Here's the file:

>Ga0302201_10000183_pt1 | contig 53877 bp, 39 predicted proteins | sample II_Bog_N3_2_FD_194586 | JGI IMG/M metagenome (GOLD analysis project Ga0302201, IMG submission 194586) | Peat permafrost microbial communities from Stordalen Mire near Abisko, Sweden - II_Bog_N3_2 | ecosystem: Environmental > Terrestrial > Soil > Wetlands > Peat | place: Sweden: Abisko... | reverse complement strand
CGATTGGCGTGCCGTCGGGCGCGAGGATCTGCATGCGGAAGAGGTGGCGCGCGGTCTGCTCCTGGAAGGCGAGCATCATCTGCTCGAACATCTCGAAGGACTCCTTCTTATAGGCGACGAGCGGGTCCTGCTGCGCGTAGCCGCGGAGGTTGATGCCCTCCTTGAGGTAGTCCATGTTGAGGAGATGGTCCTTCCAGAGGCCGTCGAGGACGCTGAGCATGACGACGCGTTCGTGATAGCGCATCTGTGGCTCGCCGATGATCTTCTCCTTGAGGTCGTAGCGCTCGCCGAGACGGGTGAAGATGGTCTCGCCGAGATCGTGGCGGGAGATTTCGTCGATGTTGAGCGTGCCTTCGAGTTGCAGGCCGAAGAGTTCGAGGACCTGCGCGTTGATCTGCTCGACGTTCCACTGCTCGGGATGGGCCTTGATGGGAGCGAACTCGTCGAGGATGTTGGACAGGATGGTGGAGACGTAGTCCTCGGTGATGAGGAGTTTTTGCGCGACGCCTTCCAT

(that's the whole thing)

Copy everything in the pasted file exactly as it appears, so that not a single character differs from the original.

>Ga0302201_10000183_pt1 | contig 53877 bp, 39 predicted proteins | sample II_Bog_N3_2_FD_194586 | JGI IMG/M metagenome (GOLD analysis project Ga0302201, IMG submission 194586) | Peat permafrost microbial communities from Stordalen Mire near Abisko, Sweden - II_Bog_N3_2 | ecosystem: Environmental > Terrestrial > Soil > Wetlands > Peat | place: Sweden: Abisko... | reverse complement strand
CGATTGGCGTGCCGTCGGGCGCGAGGATCTGCATGCGGAAGAGGTGGCGCGCGGTCTGCTCCTGGAAGGCGAGCATCATCTGCTCGAACATCTCGAAGGACTCCTTCTTATAGGCGACGAGCGGGTCCTGCTGCGCGTAGCCGCGGAGGTTGATGCCCTCCTTGAGGTAGTCCATGTTGAGGAGATGGTCCTTCCAGAGGCCGTCGAGGACGCTGAGCATGACGACGCGTTCGTGATAGCGCATCTGTGGCTCGCCGATGATCTTCTCCTTGAGGTCGTAGCGCTCGCCGAGACGGGTGAAGATGGTCTCGCCGAGATCGTGGCGGGAGATTTCGTCGATGTTGAGCGTGCCTTCGAGTTGCAGGCCGAAGAGTTCGAGGACCTGCGCGTTGATCTGCTCGACGTTCCACTGCTCGGGATGGGCCTTGATGGGAGCGAACTCGTCGAGGATGTTGGACAGGATGGTGGAGACGTAGTCCTCGGTGATGAGGAGTTTTTGCGCGACGCCTTCCAT